One of the first steps on any good adventure is loading up with weapons and supplies in the first town you enter, which seems like a good place to start with our Hunding Gjornersen deck. While I don’t intend for this deck to revolve completely around our general, we need an equipment package tailored towards overcoming his weaknesses. Loxodon Warhammer is an easy first pick because the tension of having trample and lifelink introduces when paired with rampage means that your opponents will likely not want to block with much more than they need to, but the math can get out of hand very quickly. I happen to like Nemesis Mask as a way to force your opponent to commit to blocks, often on creatures that have already served their purpose as a makeshift Tainting Elf, but also as a way to make our general extra problematic. This is where those spare copies of Inviolability or Shield of the Avatar will come in handy.

To play into the more classic Dungeons and Dragon aspect of the deck, often players will be relying on their ability to make a weapon out of just about anything. This is where the design philosophy of both original Zendikar and Innistrad blocks become very helpful. From the adventuring world, we get the more classic weapons of Trusty Machete, Adventuring Gear, and Trailblazer’s Boots. From the horror troped world we get the more improvised weapons of Butcher’s Cleaver, Heavy Mattock, Sharpened Pitchfork, and Silver-Inlaid Dagger; all of which have synergies with our general and some of the cast of characters in the rest of our deck.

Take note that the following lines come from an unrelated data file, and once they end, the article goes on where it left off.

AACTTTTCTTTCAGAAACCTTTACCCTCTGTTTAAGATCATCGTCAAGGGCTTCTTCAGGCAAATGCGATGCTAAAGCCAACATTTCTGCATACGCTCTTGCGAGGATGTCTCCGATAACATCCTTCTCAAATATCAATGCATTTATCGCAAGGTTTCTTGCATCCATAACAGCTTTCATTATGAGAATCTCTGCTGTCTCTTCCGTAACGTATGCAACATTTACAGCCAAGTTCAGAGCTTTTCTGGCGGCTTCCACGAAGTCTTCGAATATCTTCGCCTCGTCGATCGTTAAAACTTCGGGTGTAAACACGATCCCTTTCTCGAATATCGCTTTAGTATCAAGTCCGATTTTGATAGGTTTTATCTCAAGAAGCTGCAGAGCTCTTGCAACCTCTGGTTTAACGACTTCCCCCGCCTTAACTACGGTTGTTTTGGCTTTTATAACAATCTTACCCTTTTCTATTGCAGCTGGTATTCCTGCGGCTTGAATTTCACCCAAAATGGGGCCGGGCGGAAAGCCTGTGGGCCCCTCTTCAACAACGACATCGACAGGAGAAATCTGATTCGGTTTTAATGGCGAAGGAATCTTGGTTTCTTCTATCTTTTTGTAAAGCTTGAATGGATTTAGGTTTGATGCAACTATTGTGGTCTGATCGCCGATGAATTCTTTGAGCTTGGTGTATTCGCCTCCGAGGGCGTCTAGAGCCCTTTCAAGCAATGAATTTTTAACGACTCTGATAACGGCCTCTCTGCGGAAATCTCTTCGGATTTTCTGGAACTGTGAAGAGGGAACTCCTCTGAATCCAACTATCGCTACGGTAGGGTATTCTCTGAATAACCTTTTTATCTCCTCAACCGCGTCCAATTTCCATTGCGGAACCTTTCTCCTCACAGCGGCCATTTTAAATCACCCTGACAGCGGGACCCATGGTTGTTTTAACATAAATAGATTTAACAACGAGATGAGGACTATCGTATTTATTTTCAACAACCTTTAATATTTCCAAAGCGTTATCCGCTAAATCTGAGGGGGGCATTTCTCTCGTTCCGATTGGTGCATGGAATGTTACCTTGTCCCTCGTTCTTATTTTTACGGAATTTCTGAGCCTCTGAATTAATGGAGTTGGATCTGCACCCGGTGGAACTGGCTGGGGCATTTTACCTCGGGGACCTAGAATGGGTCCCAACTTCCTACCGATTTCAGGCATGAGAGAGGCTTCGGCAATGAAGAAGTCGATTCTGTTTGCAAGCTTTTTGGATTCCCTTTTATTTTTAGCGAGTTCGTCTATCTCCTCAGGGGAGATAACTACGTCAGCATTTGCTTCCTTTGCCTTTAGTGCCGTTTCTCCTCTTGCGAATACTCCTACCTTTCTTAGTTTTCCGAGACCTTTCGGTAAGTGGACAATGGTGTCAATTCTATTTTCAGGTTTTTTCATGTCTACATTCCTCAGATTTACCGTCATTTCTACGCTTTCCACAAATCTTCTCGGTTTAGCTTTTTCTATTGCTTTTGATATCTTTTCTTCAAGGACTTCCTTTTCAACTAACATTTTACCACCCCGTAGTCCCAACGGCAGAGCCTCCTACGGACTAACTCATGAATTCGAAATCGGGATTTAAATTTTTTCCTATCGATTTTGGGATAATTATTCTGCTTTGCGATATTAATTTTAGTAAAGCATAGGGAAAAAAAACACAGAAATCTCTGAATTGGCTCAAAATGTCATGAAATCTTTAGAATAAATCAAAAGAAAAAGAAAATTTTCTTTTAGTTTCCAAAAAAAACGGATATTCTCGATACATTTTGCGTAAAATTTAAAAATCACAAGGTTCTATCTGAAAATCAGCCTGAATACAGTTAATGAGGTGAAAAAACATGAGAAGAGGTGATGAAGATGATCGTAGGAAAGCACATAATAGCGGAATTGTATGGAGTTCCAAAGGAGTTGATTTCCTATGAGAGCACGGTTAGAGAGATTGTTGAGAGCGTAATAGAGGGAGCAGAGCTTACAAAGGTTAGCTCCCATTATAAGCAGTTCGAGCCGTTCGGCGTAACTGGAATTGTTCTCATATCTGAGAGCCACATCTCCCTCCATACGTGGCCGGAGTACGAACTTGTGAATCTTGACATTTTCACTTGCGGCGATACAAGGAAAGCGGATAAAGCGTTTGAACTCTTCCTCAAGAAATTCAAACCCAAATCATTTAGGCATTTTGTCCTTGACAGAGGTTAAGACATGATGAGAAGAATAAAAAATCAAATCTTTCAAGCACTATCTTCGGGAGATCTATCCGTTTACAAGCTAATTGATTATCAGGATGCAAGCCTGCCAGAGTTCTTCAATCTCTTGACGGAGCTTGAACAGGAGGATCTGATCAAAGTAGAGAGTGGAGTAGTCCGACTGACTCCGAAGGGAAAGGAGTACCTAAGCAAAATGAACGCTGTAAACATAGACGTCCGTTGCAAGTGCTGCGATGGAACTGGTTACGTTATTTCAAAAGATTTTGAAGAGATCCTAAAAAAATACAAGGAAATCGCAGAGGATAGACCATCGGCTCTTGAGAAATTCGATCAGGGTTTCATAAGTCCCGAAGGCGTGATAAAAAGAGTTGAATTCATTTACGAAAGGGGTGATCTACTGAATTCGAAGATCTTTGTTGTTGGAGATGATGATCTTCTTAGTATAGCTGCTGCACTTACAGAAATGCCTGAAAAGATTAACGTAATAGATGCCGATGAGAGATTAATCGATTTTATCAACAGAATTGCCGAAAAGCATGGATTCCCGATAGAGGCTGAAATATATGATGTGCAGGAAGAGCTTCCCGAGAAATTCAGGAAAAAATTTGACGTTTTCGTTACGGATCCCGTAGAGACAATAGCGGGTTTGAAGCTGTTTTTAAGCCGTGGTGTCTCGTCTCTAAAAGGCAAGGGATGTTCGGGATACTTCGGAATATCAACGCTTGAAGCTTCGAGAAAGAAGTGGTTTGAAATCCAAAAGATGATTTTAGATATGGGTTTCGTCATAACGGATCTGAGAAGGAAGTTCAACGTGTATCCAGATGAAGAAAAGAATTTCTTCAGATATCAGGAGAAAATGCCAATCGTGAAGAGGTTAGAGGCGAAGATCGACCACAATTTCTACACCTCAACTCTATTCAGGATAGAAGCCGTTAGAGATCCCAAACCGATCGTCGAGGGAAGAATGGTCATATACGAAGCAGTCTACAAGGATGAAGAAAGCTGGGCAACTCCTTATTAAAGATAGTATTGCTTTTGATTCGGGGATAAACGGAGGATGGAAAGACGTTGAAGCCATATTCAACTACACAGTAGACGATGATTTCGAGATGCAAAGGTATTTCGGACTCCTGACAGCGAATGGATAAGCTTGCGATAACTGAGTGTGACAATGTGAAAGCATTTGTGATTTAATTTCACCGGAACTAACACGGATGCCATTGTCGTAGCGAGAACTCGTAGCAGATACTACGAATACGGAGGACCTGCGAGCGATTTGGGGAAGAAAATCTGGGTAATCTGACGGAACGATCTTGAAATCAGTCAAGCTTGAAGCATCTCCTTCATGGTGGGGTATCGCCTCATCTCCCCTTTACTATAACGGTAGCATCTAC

Finally, when we want to go big, our equipment (and some enchantments) are going to help with that. Probably the most impressive is the new card from Dominaria, Blackblade Reforged, which will mean that any creature picking it up will become a threat. In addition, I would include Empyrial Plate, Empyrial Armor, and Righteous Authority as methods of making our creatures big, even if less impressive. Steel of the Godhead will help us keep alive and close out games. And Sword of Vengeance can make our creatures formidable, with Haunted Cloak and Chariot of Victory being redundancy.

Squad Goals

No good adventure is done alone and frankly, I don’t know that the Hunding one could survive well on his own. So we’re going to need some fellow adventurers for the deck. Right off the hop, I would want Devout Lightcaster by my side—hopefully with blink effects—expelling evil, Kazandu Blademaster to watch my back, Danitha Capashen, Paragon, Kor Duelist, and Kor Outfitter making use of any weapons lying around, Fabled Hero as the archetypal hero, and Caravan Hurda carrying my supplies.